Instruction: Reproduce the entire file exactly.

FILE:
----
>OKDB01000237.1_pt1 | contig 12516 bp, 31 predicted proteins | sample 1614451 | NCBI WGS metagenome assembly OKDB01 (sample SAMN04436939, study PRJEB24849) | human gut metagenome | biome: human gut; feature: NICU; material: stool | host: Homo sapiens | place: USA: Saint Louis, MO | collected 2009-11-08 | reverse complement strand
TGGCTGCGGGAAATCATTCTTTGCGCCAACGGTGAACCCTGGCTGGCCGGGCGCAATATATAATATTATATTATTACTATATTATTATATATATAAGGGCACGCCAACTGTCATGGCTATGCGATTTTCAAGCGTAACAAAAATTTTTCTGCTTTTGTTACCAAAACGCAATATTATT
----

>OKDB01000237.1_pt1 | contig 12516 bp, 31 predicted proteins | sample 1614451 | NCBI WGS metagenome assembly OKDB01 (sample SAMN04436939, study PRJEB24849) | human gut metagenome | biome: human gut; feature: NICU; material: stool | host: Homo sapiens | place: USA: Saint Louis, MO | collected 2009-11-08 | reverse complement strand
TGGCTGCGGGAAATCATTCTTTGCGCCAACGGTGAACCCTGGCTGGCCGGGCGCAATATATAATATTATATTATTACTATATTATTATATATATAAGGGCACGCCAACTGTCATGGCTATGCGATTTTCAAGCGTAACAAAAATTTTTCTGCTTTTGTTACCAAAACGCAATATTATT